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The Skin Benefits of Vitamin A

Whether in food or a cream, this is one nutrient your skin needs and loves
Written by 
Beth Janes
Canyon Ranch Reviewer: 

You know the drill when it comes to caring for your skin: cleanse, tone, moisturize, apply sunscreen, and maybe try a few other treatments, like masks or anti-agers. Amid so many possibilities (and products) to help your skin looks its best, though, there are a few nutrients that skin really needs—and vitamin A is one of them. Whether you get it from your diet or in a topical cream, the protective and nourishing properties of A, and the nutrients your body uses to make it, lend a hand in keeping skin healthy, firm and radiant.

Unlike many other nutrients, vitamin A is a group of compounds that includes its active forms (retinal, retinol and retinoic acid) and other provitamin A carotenoids, like beta-carotene. Beta-carotene (and the other carotenoids) is the form of vitamin A that we get directly from the plant foods we eat. The pre-formed or active forms are found in animal foods. In our bodies, beta-carotene is converted into the retinol form of vitamin A.

Here’s what happens when you feed your body vitamin A:
 

It protects against UV damage and slows signs of aging. Most of your vitamin A intake comes from eating foods rich in beta-carotene and provitamin A carotenoids, which are potent antioxidants. Not only do these squelch free radicals that break down collagen (your skin’s support structure) and contribute to fine lines and saggy skin, they also lessen skin’s sensitivity to the sun, providing some natural protection against sun-induced redness and pigmentation.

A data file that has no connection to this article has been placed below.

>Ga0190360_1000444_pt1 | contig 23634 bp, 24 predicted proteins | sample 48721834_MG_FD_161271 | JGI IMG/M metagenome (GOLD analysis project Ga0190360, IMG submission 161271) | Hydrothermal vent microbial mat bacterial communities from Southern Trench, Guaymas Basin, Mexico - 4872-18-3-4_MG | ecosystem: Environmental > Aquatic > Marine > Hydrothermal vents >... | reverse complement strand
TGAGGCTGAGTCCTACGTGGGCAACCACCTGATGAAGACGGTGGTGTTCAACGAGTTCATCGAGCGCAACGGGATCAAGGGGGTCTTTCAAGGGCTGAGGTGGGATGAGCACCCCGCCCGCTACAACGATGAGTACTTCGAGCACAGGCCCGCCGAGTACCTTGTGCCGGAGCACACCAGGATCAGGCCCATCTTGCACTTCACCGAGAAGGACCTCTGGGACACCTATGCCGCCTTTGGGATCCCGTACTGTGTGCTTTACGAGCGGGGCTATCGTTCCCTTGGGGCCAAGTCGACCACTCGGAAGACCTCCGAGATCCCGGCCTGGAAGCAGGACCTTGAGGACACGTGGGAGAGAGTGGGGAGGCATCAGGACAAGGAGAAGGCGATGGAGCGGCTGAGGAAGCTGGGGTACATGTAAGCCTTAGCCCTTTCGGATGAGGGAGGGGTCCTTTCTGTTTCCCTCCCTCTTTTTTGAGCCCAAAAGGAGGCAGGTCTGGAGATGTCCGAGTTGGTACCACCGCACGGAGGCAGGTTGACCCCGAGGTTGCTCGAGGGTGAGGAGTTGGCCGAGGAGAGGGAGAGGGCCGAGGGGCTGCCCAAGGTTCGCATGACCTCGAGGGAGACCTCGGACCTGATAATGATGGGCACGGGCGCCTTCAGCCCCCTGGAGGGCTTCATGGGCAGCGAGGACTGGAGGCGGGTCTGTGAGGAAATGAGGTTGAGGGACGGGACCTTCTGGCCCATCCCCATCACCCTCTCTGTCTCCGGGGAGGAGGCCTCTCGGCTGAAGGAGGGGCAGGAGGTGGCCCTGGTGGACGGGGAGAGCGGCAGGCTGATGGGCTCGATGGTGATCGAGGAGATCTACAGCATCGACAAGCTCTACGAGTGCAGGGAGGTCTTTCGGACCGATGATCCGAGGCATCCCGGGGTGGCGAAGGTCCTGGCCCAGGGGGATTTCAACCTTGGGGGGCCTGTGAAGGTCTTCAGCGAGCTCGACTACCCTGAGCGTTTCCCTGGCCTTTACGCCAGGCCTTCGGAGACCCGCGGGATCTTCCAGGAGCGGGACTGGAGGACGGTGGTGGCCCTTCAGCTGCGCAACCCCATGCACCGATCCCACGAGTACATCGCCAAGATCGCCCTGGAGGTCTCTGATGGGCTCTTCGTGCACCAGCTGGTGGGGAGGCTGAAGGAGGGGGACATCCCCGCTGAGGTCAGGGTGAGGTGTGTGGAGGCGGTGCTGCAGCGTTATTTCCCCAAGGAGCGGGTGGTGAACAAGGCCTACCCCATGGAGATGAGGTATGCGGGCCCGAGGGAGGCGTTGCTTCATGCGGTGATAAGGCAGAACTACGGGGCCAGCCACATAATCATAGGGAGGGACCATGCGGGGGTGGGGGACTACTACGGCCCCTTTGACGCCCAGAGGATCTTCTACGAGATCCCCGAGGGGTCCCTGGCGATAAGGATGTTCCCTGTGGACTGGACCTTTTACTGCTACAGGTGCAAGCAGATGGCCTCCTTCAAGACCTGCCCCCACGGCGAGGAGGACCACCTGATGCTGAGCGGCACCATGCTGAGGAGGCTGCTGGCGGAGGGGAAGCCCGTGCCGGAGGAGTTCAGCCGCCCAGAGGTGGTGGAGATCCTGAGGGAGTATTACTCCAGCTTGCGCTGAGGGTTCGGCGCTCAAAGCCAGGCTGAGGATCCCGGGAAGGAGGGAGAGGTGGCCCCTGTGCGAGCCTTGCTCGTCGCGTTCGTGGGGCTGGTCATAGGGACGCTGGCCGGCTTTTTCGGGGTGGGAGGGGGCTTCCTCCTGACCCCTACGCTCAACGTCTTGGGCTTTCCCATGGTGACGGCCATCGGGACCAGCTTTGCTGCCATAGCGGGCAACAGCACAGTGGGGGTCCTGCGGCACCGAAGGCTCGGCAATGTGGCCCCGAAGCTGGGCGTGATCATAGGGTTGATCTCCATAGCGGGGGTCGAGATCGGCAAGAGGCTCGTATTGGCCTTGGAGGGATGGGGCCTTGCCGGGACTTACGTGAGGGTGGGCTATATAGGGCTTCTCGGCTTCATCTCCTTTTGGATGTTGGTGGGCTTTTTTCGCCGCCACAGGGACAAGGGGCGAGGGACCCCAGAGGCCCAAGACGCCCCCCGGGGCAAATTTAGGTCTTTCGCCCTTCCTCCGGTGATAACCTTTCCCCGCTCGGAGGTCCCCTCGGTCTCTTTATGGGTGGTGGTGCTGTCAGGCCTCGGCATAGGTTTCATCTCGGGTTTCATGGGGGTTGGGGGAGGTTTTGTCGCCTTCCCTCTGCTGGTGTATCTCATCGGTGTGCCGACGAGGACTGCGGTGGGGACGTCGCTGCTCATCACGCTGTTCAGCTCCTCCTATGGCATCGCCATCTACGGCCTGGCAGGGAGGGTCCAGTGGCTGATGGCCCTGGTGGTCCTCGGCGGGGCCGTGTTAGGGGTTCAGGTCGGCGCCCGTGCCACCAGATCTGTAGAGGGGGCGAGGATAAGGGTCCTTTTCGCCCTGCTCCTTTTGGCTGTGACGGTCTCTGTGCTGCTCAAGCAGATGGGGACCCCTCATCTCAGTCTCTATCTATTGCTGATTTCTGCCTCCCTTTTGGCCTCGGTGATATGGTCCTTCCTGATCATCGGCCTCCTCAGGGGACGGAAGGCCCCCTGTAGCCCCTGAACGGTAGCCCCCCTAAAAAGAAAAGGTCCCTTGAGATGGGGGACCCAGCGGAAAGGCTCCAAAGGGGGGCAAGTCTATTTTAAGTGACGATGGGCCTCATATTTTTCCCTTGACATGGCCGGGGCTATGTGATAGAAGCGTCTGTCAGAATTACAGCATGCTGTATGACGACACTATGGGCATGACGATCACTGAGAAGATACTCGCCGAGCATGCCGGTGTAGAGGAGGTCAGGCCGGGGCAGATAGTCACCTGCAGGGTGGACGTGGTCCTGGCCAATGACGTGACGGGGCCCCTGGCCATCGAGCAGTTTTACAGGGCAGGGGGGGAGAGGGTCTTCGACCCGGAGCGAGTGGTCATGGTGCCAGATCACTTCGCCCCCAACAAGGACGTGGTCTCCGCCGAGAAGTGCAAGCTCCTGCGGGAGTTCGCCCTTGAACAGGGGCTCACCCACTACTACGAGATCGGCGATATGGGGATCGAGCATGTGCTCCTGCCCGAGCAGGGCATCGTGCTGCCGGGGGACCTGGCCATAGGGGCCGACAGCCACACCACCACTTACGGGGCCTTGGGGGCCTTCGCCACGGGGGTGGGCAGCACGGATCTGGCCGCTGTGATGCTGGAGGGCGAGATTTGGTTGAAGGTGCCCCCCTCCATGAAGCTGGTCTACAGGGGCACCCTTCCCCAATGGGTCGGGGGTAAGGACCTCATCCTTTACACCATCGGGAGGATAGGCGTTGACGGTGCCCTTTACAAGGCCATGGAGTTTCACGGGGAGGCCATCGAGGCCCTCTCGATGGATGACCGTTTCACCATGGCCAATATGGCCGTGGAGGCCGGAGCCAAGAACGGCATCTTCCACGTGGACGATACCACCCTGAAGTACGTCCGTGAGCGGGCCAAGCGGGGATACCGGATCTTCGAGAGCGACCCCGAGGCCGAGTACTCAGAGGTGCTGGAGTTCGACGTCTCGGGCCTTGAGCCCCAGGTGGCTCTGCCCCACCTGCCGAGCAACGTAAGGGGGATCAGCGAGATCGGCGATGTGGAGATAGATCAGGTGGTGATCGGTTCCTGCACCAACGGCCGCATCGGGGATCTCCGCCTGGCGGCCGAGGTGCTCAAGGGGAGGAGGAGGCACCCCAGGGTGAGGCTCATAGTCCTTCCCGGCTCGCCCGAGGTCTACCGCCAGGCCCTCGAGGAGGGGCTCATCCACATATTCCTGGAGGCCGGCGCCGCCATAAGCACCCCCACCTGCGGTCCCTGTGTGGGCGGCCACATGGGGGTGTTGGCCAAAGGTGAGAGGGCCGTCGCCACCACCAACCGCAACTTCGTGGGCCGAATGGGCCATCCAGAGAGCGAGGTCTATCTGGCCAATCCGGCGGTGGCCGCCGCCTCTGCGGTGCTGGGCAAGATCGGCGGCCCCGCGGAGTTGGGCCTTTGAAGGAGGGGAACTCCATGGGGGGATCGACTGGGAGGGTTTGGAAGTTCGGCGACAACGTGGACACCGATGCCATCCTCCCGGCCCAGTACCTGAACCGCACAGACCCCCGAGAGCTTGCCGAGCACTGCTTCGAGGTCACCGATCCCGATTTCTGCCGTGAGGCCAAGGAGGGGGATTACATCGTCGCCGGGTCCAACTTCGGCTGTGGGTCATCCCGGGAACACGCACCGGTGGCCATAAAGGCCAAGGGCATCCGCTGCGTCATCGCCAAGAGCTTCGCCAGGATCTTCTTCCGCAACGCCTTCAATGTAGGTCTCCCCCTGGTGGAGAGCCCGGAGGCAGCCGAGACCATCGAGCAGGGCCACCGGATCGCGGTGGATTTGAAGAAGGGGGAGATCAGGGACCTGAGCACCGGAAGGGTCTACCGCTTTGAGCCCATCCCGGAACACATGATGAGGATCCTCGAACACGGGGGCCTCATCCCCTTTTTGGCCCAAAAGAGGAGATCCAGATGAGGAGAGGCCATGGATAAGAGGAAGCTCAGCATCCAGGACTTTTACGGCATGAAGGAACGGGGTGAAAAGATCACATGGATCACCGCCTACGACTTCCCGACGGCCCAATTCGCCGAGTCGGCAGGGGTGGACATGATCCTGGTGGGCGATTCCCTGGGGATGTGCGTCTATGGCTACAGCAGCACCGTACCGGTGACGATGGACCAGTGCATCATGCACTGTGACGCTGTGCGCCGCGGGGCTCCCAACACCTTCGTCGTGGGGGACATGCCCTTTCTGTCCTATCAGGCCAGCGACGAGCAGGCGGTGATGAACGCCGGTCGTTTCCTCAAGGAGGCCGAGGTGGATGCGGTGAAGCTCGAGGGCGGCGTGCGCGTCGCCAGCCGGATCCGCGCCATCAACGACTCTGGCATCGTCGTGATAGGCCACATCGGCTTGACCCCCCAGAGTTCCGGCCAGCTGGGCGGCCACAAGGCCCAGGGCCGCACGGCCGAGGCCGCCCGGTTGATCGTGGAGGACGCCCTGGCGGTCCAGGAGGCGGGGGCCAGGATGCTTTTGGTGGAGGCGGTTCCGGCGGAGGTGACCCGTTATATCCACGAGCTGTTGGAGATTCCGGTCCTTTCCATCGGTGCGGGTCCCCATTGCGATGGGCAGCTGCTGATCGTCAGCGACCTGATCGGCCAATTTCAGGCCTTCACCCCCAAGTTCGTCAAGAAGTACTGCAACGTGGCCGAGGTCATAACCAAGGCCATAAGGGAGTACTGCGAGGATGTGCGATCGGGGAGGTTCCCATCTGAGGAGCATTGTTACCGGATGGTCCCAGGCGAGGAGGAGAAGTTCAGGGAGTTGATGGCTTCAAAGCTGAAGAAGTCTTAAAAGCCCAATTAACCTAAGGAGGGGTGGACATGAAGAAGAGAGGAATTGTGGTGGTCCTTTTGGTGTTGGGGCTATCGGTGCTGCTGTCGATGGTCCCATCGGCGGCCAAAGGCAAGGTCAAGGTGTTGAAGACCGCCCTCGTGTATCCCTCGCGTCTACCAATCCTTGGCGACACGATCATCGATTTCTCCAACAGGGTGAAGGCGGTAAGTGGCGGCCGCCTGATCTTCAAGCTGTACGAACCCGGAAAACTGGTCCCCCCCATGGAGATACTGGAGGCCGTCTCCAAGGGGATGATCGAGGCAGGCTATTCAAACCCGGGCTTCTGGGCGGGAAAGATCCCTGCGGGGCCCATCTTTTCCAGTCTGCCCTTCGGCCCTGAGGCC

It encourages healthy skin cell production. Retinal, retinol and retinoic acid are important to cell production and growth. Vitamin A also stimulates fibroblasts—the cells responsible for developing tissue that keeps skin firm and healthy—in the deep layers of your skin. Because vitamin A and carotenoids play such a big role in cell and tissue growth, not getting enough can lead to weakened skin, causing problems ranging from dryness to wounds that heal more slowly.

It protects against infection. Your skin is an important part of your immune system; think of it as your body’s bouncer—a first line of defense against bacteria, pollutants and infection. By promoting cell production, vitamin A helps strengthen this barrier, protecting your complexion from harmful irritants that attempt to attack the surface.
 

How Much Should You Get?

Women should aim for 700 mcg of vitamin A daily, while men should get 900 mcg. Eggs and dairy products are excellent sources of vitamin A, while orange and green leafy veggies like sweet potatoes, carrots, cantaloupe and spinach are loaded with beta-carotene that your body will use to make all the A it needs. If you’re considering a supplement, talk with your doctor first; like most fat-soluble vitamins, A can build up in your system if you consume too much. Choose a vitamin A supplement that is derived from provitamin A (like beta-carotene) to reduce the risk of toxicity. By aiming to get the recommended amount through beta-carotene-rich foods, you’re less likely to overdo it.